• Matt Crumpton, Esq.

How The CARES Act Gives Your Business Free Money - Overview (Part 1 of 3)


On March 25, H.R. 748 - The Coronavirus Aid, Relief, and Economic Security Act, (the “CARES Act”) passed the Senate with a 96-0 vote. The bill is now pending in the House, where Speaker Pelosi and a bi-partisan majority have signaled they will attempt to pass it as quickly as possible. President Trump could sign it into law as soon as this weekend.

This blog is the first in a three-part series about the CARES Act (specifically, Title 1 – Keeping American Workers Paid and Employed Act). First, we’ll zoom out and look at the big picture of how the Act provides financial relief for your business in the form of payroll protection loans.

In part two, we’ll cover the details of the law, including a step-by-step process for how to get the loan and to have it forgiven. In part three, I will answer frequently asked questions. (Feel free to send questions to matt@crumptonlegal.com.)

Pretty Much Every Small Business Gets A Forgivable Loan for 2.5X Monthly Payroll

The CARES Act creates a new system where practically every American small business that has been in operation since February 15, 2020 can get two and a half months of payroll covered by the United States Treasury in the form of forgivable loans.

The CARES Act loans will be distributed through banks and fully backed by the Small Business Administration. There are no credit checks, liquidity/net worth requirements, or business plan reviews. The only requirements for businesses to receive a loan are payroll documentation and swearing to the government that certain statements about being negatively impacted by Coronavirus are true.

Everyone gets a loan if you meet the (rather low) legal standard. Better yet, there are no personal guaranties or collateral required.

Loans Are Forgivable Based On Business Expenditures Within The First 8 Weeks

Whether the loan is forgivable is partially determined by how the loan funds are spent in the first eight weeks after receiving the loan. This eight-week period is called the “Covered Period.” The entire two and a half months of payroll is treated as a forgivable loan (effectively a grant) if you spend all of the funds on payroll, rent, mortgage interest, or utilities.

To recap, the average monthly payroll is what determines the amount of the loan. Then, after the loan is issued, there are certain expense categories (payroll, rent, mortgage interest, utilities) that the money must be spent on within the first eight weeks for it to be forgiven. After the eight week period, the business must document the applicable expenses and apply to the bank for loan forgiveness.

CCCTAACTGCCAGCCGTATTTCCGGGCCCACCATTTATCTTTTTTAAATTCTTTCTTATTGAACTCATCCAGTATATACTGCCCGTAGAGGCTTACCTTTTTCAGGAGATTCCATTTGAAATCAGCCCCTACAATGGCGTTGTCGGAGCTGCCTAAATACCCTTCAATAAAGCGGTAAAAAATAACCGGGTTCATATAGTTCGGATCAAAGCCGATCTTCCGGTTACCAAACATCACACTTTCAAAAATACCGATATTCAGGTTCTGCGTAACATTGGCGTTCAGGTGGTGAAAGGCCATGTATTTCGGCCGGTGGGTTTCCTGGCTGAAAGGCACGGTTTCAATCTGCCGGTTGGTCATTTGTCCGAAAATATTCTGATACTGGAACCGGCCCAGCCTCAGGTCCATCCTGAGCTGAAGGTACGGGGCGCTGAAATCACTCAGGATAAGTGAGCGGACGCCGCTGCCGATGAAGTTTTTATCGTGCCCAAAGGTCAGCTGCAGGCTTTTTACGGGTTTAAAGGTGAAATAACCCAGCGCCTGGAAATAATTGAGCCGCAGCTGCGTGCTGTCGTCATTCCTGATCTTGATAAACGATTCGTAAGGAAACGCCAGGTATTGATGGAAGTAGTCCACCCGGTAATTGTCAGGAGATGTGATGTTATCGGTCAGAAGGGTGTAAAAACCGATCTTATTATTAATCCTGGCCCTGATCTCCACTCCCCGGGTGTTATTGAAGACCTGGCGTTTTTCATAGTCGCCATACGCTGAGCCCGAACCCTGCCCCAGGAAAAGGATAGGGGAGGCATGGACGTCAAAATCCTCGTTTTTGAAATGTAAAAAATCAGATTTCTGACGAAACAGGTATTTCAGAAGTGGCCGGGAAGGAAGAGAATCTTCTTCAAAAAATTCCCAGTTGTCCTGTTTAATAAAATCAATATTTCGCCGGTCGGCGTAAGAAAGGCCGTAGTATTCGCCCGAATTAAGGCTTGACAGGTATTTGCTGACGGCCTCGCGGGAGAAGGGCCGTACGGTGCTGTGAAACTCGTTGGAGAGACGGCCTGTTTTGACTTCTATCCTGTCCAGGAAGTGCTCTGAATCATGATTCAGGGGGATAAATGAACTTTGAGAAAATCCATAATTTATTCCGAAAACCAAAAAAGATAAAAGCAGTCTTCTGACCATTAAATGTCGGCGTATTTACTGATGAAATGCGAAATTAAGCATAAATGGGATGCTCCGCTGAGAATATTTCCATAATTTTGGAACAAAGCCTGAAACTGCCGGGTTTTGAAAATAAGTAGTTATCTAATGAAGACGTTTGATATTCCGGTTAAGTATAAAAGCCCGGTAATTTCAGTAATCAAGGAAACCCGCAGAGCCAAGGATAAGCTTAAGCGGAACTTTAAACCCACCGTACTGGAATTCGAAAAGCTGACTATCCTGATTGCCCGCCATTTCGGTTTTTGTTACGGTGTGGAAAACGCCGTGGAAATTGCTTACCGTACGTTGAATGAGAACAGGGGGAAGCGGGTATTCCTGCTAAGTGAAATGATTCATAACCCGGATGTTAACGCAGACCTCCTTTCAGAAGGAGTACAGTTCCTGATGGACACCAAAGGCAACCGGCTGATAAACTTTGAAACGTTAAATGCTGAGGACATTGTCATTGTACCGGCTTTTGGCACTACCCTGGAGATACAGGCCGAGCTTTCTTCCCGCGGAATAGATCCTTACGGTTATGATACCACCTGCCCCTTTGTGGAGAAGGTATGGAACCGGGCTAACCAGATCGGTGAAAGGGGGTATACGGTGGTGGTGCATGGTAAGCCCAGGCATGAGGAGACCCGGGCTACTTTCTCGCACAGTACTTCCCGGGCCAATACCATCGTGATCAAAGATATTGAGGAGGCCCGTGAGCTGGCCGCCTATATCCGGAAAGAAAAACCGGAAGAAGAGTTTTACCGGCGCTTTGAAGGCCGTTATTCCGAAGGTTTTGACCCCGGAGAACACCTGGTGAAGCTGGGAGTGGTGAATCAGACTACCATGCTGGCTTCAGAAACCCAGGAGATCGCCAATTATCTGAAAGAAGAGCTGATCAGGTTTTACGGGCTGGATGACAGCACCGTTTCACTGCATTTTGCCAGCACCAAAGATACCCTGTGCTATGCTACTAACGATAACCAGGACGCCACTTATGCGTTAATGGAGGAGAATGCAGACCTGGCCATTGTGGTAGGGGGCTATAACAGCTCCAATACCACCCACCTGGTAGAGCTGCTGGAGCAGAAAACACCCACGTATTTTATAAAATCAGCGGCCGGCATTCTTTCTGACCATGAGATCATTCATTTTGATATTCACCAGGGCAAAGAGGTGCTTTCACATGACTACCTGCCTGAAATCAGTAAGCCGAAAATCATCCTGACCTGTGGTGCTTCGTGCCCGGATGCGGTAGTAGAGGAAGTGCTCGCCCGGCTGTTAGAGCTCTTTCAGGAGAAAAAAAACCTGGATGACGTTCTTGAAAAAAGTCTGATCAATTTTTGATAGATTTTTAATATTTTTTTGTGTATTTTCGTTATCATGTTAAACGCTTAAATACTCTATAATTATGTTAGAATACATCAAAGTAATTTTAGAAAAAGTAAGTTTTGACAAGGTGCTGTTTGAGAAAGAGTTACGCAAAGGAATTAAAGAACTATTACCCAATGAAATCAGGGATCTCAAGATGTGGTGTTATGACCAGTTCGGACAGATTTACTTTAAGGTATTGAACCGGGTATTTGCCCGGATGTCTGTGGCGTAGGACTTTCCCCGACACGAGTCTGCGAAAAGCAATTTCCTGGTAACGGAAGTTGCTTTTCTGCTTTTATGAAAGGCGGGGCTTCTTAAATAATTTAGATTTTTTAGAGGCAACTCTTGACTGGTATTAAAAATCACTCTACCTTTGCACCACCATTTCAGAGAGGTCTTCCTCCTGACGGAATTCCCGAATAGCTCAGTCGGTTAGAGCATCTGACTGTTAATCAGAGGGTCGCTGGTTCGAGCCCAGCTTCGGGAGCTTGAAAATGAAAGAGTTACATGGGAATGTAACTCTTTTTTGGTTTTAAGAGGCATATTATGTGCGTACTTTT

Employees Must Stay On Payroll At About the Same Rate To Maximize Loan Forgiveness

There are two hurdles to potentially stop businesses from getting CARES Act payroll protection loans with no strings attached.

First, the business must maintain the same amount of full-time equivalents during the eight-week Covered Period as compared to the prior period (more on the exact timelines in part two). Second, the business must not decrease the pay of any specific employee by more than twenty-five percent.

To the extent a business commits either of these CARES Act no-nos, its loan forgiveness is reduced on a pro-rata basis and the remainder becomes a regular loan payable at 4% interest over a period to be set by the SBA (with a maximum of ten years).

Consider Employee Retention Tax Credit If Not Applying For Payroll Protection Loan

Most of the focus for small business owners has been on the payroll protection loans mentioned in the Keeping American Workers Paid and Employed Act. However, for businesses that are not eligible for payroll protection loans (also called business interruption loans), there is another provision in the Act which provides an employee retention tax credit for businesses that were ordered to completely or partially close or that suffered fifty percent year over year quarterly losses in gross receipts.

If eligible, the business gets up to five thousand dollars per employee as an employment tax credit or refund from the IRS for every quarter they are adversely affected by Coronavirus. Unfortunately, the Employee Retention Tax Credit is not available to businesses that take payroll protection loans. The most likely scenario for a business pursuing the Employee Retention Tax Credit would be that the business opened after February 15, 2020.

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